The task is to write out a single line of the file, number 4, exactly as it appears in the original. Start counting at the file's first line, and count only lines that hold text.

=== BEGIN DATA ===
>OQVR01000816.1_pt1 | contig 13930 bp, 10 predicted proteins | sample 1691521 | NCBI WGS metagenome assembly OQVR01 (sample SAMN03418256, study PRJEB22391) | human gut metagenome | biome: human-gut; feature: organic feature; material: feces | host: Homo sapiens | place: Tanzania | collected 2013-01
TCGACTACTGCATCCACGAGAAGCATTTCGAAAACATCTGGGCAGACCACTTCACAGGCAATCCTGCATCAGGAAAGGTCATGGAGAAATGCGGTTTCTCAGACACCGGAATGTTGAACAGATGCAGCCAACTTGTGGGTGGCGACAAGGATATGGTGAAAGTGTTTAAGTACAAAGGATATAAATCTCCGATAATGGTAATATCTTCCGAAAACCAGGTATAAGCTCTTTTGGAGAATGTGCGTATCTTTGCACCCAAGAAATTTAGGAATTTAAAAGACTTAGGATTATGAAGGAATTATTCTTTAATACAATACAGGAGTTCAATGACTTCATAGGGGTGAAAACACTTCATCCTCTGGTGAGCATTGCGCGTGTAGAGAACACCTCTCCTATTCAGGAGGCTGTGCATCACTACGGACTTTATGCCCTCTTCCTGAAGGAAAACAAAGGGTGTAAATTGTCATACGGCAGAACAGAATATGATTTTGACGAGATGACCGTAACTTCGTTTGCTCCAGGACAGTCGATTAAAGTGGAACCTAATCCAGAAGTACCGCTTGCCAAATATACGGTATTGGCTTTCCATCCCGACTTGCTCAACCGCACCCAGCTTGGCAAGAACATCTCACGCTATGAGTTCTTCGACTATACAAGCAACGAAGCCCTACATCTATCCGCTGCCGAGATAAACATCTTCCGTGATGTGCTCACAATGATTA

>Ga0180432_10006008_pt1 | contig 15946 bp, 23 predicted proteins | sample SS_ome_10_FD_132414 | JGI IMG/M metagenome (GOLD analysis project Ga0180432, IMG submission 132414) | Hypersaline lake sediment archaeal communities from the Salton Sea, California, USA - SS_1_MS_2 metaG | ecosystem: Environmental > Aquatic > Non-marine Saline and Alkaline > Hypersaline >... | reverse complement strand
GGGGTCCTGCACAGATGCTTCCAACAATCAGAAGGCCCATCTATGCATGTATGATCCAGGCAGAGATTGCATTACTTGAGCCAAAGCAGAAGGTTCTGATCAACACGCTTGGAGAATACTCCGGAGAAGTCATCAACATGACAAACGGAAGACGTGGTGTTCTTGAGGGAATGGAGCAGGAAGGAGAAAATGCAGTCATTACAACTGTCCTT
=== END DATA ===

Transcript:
GGGGTCCTGCACAGATGCTTCCAACAATCAGAAGGCCCATCTATGCATGTATGATCCAGGCAGAGATTGCATTACTTGAGCCAAAGCAGAAGGTTCTGATCAACACGCTTGGAGAATACTCCGGAGAAGTCATCAACATGACAAACGGAAGACGTGGTGTTCTTGAGGGAATGGAGCAGGAAGGAGAAAATGCAGTCATTACAACTGTCCTT